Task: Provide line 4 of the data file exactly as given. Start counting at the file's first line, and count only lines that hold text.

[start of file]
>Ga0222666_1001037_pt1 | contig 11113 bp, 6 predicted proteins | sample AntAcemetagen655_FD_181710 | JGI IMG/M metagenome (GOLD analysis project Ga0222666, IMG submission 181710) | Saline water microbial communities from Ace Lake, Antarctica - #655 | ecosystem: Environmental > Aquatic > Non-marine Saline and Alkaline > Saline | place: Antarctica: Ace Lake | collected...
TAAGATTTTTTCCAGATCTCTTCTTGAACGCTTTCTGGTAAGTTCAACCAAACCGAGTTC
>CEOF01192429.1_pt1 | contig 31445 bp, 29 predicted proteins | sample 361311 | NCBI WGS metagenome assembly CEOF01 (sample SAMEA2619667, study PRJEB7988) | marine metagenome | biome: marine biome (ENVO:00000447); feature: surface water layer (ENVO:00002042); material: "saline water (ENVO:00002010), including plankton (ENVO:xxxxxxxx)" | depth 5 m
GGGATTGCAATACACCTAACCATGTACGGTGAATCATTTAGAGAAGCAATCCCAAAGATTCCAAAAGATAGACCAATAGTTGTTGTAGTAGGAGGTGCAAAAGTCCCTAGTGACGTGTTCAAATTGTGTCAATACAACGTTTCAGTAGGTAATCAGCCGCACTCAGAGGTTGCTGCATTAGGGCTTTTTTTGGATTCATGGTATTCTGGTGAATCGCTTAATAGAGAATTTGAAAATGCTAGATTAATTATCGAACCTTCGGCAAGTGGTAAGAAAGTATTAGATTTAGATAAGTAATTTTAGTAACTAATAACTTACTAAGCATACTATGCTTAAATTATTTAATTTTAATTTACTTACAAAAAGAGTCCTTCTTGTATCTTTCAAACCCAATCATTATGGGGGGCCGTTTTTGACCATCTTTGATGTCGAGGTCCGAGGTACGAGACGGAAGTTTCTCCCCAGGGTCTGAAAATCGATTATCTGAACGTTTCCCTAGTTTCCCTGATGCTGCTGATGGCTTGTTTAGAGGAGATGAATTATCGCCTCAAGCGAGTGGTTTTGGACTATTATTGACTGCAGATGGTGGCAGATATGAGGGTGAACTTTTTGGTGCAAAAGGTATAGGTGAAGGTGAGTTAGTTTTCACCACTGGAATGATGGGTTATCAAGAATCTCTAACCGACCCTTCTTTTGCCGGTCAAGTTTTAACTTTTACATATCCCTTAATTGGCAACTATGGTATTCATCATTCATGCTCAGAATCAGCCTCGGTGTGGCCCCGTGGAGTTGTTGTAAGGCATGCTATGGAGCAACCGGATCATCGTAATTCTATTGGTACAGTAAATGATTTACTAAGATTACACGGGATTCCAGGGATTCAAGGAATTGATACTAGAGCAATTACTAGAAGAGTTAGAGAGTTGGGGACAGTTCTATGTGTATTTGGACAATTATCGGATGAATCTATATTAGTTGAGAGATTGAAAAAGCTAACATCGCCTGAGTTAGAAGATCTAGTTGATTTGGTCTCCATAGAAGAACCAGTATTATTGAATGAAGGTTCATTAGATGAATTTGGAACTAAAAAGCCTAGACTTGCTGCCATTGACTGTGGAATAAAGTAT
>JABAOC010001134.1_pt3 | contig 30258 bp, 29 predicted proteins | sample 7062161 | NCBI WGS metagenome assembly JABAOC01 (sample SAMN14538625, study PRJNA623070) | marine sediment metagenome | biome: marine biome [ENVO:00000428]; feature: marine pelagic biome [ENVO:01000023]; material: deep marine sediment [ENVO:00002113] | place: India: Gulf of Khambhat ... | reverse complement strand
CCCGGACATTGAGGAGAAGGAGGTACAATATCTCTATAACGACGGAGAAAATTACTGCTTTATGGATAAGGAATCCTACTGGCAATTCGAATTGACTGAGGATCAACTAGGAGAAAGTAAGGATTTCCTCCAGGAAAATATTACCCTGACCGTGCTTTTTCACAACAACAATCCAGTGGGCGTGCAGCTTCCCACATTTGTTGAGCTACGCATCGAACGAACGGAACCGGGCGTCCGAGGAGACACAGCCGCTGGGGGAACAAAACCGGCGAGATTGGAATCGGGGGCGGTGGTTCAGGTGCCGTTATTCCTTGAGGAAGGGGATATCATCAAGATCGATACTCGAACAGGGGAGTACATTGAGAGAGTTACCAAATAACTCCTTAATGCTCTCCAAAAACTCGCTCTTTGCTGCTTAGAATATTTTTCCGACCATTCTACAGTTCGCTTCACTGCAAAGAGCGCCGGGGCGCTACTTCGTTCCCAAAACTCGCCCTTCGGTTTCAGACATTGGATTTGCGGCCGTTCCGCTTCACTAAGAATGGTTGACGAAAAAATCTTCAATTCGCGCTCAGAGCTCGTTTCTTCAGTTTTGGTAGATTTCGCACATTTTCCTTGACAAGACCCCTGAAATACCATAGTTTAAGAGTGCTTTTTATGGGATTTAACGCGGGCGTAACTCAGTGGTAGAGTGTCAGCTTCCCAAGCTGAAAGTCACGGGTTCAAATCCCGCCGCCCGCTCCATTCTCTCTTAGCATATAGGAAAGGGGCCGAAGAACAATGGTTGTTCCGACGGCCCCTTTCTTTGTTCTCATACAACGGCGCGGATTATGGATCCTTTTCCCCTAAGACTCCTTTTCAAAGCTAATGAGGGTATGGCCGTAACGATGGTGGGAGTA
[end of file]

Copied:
GGGATTGCAATACACCTAACCATGTACGGTGAATCATTTAGAGAAGCAATCCCAAAGATTCCAAAAGATAGACCAATAGTTGTTGTAGTAGGAGGTGCAAAAGTCCCTAGTGACGTGTTCAAATTGTGTCAATACAACGTTTCAGTAGGTAATCAGCCGCACTCAGAGGTTGCTGCATTAGGGCTTTTTTTGGATTCATGGTATTCTGGTGAATCGCTTAATAGAGAATTTGAAAATGCTAGATTAATTATCGAACCTTCGGCAAGTGGTAAGAAAGTATTAGATTTAGATAAGTAATTTTAGTAACTAATAACTTACTAAGCATACTATGCTTAAATTATTTAATTTTAATTTACTTACAAAAAGAGTCCTTCTTGTATCTTTCAAACCCAATCATTATGGGGGGCCGTTTTTGACCATCTTTGATGTCGAGGTCCGAGGTACGAGACGGAAGTTTCTCCCCAGGGTCTGAAAATCGATTATCTGAACGTTTCCCTAGTTTCCCTGATGCTGCTGATGGCTTGTTTAGAGGAGATGAATTATCGCCTCAAGCGAGTGGTTTTGGACTATTATTGACTGCAGATGGTGGCAGATATGAGGGTGAACTTTTTGGTGCAAAAGGTATAGGTGAAGGTGAGTTAGTTTTCACCACTGGAATGATGGGTTATCAAGAATCTCTAACCGACCCTTCTTTTGCCGGTCAAGTTTTAACTTTTACATATCCCTTAATTGGCAACTATGGTATTCATCATTCATGCTCAGAATCAGCCTCGGTGTGGCCCCGTGGAGTTGTTGTAAGGCATGCTATGGAGCAACCGGATCATCGTAATTCTATTGGTACAGTAAATGATTTACTAAGATTACACGGGATTCCAGGGATTCAAGGAATTGATACTAGAGCAATTACTAGAAGAGTTAGAGAGTTGGGGACAGTTCTATGTGTATTTGGACAATTATCGGATGAATCTATATTAGTTGAGAGATTGAAAAAGCTAACATCGCCTGAGTTAGAAGATCTAGTTGATTTGGTCTCCATAGAAGAACCAGTATTATTGAATGAAGGTTCATTAGATGAATTTGGAACTAAAAAGCCTAGACTTGCTGCCATTGACTGTGGAATAAAGTAT